At the broadest level I enjoyed this a lot. I liked Isa as a character. One would have a hard time saying they liked Rafe, but he was a sexy alpha a-hole lead. And I didn’t feel like the shift from bully to romantic partner was too rushed. There was enough growth between them for it not to feel too artificial. Plus, I very much appreciate that there wasn’t just a blooming lust to love relationship. Isa formed strong platonic relationships too. (Though it might have been nice to see a few females in there.) I also really liked that both characters were Latinx and the importance familiar, cultural food is given in the story.

I did have trouble with their ages. They’re supposed to be 17-year-old high school students. But they all seemed to have easy access to alcohol (even being served by adults at times), are covered in tattoos, and have some fairly explicit (and practiced), on-page sex. So, they felt older than they should have for me. This wasn’t a big deal, but it did pull me out of the story a bit. Similarly, I found myself frequently pausing to notice how similar this paranormal world and the language used to describe it is to some other series I’ve read—Ilona Andrews‘ stuff especially.

More importantly for me, if I never ever have to read another book where all the women not in the heroine’s immediate circle (of which there is one, who is the heroine of a future book in the series) are represented and treated as slutty trash (little more than sentient fleshlights) I will be a far happier reader. There are some seriously gross messages about the value (or lack of value) of sexually available women built into it. Add in the aspect of gleefully hurting each other over the attention of the men who callously treat them as disposable commodities and I start to want to burn things to the ground (especially when this is written by female authors).

I acknowledge that in the context of exploring power dynamics there is unavoidably an aspect of resource guarding involved in this trope. But I feel like too often it’s used more as an easy, pitting women against women in the way we’ve all been subtly taught to never trust (or value) each other than in any sort of thoughtful exploration or subversion of the patriarchy’s favorite trick. (It’s the whole, ‘divided they fall,’ right?)  So, can this cliche just go die a quiet, grisly death somewhere where I never ever have to see it again? Please!

This isn’t so much a critique of this book or series, since this is such a common element of contemporaneously written romances, as it is a general plea to the universe. But I do feel that this particular trope was especially heavy here and I, I don’t think, used subversively in any manner.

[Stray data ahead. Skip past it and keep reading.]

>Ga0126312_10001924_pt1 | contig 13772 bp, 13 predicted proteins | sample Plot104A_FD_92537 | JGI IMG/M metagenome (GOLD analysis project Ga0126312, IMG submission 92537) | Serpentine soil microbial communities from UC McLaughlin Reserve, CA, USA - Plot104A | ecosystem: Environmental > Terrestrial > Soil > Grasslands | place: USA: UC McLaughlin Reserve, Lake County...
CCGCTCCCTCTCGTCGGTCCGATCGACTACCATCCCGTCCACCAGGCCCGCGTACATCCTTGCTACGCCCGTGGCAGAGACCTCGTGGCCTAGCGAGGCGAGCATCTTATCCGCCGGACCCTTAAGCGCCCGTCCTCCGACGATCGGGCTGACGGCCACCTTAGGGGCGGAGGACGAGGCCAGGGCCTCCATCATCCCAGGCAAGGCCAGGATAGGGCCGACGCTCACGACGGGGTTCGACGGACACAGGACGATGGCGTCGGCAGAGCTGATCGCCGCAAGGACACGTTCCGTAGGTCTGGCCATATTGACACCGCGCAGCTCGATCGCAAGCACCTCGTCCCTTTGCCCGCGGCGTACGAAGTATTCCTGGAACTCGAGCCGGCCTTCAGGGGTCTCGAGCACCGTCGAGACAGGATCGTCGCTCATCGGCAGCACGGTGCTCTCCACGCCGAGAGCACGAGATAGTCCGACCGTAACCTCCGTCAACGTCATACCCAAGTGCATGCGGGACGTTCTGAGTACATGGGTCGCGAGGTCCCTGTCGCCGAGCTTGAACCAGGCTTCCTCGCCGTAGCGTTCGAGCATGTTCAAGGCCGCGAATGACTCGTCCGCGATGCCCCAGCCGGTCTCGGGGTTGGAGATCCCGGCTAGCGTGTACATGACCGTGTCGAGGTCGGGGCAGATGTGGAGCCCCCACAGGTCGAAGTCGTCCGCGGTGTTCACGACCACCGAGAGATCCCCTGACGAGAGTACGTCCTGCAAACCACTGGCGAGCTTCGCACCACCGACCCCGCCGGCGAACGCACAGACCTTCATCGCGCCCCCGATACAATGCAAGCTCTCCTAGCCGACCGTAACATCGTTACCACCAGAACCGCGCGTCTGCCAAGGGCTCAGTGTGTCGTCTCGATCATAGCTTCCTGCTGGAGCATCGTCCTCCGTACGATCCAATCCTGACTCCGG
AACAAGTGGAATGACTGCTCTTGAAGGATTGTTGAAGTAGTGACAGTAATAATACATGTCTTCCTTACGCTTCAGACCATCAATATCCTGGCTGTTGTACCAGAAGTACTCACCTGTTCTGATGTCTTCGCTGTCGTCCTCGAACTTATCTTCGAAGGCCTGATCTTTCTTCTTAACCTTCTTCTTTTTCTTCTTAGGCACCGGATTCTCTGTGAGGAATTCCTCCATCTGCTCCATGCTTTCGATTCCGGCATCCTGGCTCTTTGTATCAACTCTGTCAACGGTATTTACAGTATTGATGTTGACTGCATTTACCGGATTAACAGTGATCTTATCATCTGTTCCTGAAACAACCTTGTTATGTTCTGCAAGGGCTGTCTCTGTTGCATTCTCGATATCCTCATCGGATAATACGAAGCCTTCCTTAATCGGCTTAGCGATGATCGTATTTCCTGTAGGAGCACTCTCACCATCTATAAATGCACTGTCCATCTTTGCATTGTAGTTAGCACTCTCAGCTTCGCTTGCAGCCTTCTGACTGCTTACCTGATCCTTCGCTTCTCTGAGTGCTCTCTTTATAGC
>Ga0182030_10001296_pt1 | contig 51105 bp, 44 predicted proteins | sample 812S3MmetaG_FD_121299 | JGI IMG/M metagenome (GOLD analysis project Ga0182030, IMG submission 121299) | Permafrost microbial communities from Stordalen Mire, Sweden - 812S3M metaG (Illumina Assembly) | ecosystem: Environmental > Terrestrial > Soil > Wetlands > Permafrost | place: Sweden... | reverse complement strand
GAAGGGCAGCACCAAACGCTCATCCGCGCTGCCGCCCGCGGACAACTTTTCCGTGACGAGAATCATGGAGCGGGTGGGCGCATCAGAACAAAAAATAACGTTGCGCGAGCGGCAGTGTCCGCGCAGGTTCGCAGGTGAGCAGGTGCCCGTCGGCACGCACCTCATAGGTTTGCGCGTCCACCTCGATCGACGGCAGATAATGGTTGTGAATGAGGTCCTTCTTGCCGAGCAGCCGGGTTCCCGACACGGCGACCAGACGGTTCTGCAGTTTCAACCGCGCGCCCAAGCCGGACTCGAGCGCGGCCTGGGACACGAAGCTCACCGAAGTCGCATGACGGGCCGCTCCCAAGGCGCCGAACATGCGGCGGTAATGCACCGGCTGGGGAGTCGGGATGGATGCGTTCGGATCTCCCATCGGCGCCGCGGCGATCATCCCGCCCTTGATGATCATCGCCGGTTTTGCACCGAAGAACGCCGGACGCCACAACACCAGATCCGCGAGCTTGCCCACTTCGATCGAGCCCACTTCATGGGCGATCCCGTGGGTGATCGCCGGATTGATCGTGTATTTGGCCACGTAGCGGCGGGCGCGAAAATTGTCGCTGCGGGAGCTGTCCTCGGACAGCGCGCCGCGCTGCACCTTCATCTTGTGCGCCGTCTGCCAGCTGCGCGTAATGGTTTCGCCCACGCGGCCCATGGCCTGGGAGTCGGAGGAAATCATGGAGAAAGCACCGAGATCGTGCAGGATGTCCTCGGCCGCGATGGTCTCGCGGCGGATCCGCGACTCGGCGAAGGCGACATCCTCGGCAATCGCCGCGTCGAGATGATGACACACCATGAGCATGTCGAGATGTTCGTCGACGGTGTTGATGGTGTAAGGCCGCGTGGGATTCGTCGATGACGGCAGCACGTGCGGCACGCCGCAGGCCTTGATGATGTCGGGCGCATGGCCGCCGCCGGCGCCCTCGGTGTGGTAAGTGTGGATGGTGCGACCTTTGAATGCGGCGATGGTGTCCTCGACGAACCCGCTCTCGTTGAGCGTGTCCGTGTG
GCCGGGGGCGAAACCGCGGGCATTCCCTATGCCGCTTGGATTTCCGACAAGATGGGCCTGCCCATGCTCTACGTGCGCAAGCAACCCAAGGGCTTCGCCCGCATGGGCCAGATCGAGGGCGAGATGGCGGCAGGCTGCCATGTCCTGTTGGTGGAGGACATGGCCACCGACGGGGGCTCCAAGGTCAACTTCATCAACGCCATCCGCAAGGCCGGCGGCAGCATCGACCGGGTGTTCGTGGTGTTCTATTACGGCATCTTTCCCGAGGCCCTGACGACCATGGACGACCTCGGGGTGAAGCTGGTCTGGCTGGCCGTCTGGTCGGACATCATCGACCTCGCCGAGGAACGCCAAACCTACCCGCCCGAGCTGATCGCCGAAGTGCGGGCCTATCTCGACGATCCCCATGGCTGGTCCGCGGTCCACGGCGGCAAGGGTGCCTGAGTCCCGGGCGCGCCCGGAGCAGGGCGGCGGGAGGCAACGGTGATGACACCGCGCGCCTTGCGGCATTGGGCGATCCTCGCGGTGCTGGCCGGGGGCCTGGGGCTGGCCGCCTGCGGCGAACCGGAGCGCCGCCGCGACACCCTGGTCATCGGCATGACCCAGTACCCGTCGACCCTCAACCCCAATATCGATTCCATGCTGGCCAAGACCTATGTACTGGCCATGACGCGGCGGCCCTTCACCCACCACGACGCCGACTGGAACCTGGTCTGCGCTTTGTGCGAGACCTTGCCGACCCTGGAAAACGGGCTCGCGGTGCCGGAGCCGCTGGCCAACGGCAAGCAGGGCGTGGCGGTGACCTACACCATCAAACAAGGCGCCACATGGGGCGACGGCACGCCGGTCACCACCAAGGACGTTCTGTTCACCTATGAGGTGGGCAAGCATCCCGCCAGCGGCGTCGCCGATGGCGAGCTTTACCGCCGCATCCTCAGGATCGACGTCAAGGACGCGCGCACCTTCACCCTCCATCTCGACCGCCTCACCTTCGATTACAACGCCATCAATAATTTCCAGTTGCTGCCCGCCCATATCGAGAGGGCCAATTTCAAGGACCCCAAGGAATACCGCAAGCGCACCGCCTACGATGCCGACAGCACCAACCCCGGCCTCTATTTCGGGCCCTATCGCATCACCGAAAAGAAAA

Despite these latter complaints, I found this well written and worth reading. I look forward to reading the rest of the series.

Savage Wolves and Dangerous Deals photoSavage Wolves & Dangerous Deals:

This second review will be short than the first, simply by virtue of “ditto.” A lot of what was true in book one is true in book two as well, and I don’t see any reason to repeat it all. Jordy is a different sort of alpha a-hole than Rafe was and my complaints on the treatment of women are reduced by at least a third. Rafe, after all, has found his forever mate—his one woman worthy of being treated with respect—and Jordy is chasing his. But much of the rest is still true.

Despite all that, I think this is a stronger book. I was pleasantly surprised when, early on, it took an unexpected turn into something significantly more interesting that the blurb let on. (I won’t spoil it though.) Jo and Jordy are characters with a lot on their individual plates, each with their own additional baggage. The writing is clean and easy to read. I enjoyed the cultural characteristics coloring the narrative, and I like how the plot wrapped up.

I did find that explicit, on page sex involving a 16-year-old is my personal ick limit. I suppose everyone reading the book won’t be old enough to be the characters’ mother. But I found that, for me personally, though I don’t mind knowing teens have sex (of course they do), I felt all sorts of skeevy reading a hot sex scene from a 16-year-old’s point of view. Nope. I’m not saying it shouldn’t have been written, just that it hit my personal perv limit.

All in all, I liked this more than I expected and look forward to book three.

Cruel Wolves and Devious Deceptions photoCruel Wolves & Devious Deceptions:

Meh, this was my least favorite of the three stories. Both because I didn’t really feel Des and Meiying’s hot and cold, antagonistic relationship and because it’s the only book to end on a cliff-hanger. It felt half finished. Plus, there’s the whole fact that Des had been lusting after her (and more) since she was like 14. The world establishes that shifters are more tactile than humans and start experimenting earlier, but it was still squinky as hell for me.

But I did think the writing was good, the dialogue especially. I’d be interested in finishing the series and reading more of Romero/Annett’s writing.

Other Reviews:

WICKED SAVAGE WOLVES by Daniela Romero Tour and Giveaway